DALLAS -- Kelvion Walker faced former Dallas police officer Amy Wilburn for the first time since she shot him nearly four and a half years ago.

"For the rest of my life, you will be a part of me," said Walker, looking Wilburn in the eye in court. "It's really been hurting me and killing me on the inside. Evey day I look at my scars, every day I wake up to a bullet that's still in me."

Wilburn pleaded guilty Tuesday to recklessly discharging a firearm, a misdemeanor. She received a sentence of 18 months probation. The charge is much less serious than the felony aggravated assault by a public servant on which she was indicted, which could have carried a sentence of up to life in prison.

Both sides agreed to the plea deal. Walker's attorney said the guilty plea could have an impact on the multi-million dollar federal civil case that is still pending. It's scheduled for trial in August.

"To know that she's actually admitting fault, that's a step," said Walker.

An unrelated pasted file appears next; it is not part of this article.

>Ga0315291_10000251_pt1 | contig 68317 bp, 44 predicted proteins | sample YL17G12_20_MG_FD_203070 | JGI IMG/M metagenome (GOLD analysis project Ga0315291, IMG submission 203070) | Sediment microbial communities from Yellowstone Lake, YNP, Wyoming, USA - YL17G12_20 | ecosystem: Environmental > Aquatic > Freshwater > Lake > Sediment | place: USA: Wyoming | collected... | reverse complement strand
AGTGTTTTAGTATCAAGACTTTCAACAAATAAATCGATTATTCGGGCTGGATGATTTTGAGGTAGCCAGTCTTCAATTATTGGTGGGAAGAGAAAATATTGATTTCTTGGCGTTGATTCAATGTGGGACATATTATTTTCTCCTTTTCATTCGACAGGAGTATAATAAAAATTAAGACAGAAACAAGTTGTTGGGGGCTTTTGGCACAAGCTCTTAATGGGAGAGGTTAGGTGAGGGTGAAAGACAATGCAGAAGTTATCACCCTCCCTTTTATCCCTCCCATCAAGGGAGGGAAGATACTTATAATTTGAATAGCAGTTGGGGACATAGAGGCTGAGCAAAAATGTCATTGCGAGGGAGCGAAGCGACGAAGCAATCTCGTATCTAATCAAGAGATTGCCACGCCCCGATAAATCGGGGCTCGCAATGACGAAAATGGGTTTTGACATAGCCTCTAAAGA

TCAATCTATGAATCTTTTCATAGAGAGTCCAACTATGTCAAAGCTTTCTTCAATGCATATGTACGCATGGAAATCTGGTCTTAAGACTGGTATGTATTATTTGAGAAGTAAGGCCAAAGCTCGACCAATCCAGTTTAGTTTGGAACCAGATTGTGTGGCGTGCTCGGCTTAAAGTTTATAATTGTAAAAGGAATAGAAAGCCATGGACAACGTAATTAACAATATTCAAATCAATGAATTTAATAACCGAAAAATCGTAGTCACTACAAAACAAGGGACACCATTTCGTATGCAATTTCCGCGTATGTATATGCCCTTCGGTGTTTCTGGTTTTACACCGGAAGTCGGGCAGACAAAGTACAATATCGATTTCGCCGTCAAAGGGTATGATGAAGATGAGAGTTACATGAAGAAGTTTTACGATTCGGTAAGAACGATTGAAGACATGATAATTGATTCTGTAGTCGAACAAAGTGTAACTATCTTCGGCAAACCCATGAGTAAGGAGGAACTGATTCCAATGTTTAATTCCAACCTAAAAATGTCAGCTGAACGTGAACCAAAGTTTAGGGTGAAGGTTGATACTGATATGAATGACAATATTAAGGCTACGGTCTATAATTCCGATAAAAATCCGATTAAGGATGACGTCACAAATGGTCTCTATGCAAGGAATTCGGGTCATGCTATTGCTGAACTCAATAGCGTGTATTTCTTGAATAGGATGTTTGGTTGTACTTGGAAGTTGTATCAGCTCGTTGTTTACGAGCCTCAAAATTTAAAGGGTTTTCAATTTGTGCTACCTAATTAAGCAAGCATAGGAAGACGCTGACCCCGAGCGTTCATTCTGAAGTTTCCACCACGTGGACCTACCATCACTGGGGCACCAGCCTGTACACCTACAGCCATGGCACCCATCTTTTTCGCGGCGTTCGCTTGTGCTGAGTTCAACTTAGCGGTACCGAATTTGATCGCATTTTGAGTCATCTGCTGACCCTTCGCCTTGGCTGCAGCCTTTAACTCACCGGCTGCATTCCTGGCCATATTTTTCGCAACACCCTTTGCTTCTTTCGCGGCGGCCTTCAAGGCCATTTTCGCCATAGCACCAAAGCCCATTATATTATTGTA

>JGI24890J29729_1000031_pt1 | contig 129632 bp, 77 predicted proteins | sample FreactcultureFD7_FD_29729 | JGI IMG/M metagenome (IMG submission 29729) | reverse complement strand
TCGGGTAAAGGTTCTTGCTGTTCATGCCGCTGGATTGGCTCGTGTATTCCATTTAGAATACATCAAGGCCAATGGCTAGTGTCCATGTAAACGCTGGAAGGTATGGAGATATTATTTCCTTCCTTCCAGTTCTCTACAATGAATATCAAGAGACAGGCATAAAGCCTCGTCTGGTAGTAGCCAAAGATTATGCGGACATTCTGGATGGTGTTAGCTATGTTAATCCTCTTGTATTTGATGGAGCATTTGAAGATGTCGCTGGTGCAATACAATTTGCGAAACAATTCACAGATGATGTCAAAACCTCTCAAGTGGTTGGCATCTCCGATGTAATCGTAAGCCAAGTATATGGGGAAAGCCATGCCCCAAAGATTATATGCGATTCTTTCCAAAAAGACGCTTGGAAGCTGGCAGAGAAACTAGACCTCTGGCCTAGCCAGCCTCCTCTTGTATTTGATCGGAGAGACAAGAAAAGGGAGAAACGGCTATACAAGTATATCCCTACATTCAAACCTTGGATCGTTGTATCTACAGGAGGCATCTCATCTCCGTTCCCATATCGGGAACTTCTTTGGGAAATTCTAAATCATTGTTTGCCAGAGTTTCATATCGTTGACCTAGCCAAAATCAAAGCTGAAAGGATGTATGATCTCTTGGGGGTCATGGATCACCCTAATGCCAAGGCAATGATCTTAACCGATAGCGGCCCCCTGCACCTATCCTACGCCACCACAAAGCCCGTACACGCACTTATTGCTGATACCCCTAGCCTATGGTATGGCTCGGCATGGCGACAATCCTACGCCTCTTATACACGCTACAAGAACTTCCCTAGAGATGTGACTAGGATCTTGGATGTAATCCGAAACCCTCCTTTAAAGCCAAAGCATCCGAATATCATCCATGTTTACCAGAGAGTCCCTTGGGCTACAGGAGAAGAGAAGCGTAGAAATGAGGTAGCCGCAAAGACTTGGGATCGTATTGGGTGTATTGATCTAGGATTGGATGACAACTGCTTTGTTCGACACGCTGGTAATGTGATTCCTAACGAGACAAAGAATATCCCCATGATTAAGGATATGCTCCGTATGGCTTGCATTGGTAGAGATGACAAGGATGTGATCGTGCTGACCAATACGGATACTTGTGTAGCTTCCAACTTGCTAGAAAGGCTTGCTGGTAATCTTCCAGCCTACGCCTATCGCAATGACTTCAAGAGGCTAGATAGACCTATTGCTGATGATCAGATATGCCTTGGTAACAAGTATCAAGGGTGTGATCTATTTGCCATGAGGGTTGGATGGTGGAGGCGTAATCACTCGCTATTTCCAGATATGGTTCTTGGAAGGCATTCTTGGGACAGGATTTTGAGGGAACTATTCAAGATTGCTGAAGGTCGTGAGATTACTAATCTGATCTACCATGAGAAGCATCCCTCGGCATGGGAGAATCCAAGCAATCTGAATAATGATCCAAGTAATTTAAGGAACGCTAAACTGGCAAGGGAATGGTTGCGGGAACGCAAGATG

Wilburn was chasing a stolen car after a carjacking back in 2013. The driver jumped out, and Wilburn ran up to the car and saw Walker in the passenger seat. She shot him. She initially said he didn't put both hands up, but Walker and an independent witness said that he did.

Walker believes his case would not have moved forward if not for the independent witness. Walker was unarmed, and Wilburn was fired from the Dallas police force.

Wilburn and her attorney wouldn't comment because of the pending federal litigation. She had to turn over her peace officer certification.

Walker said he still feels the impact of the shooting, and can't run, jump, or lift heavy objects like he used to. He said it has affected his ability to have intercourse. He said he also suffers from nightmares.

"Every time I see a police now, I get the shakes, like I'm cold. That's just terrifying because they're here to protect and serve," he said.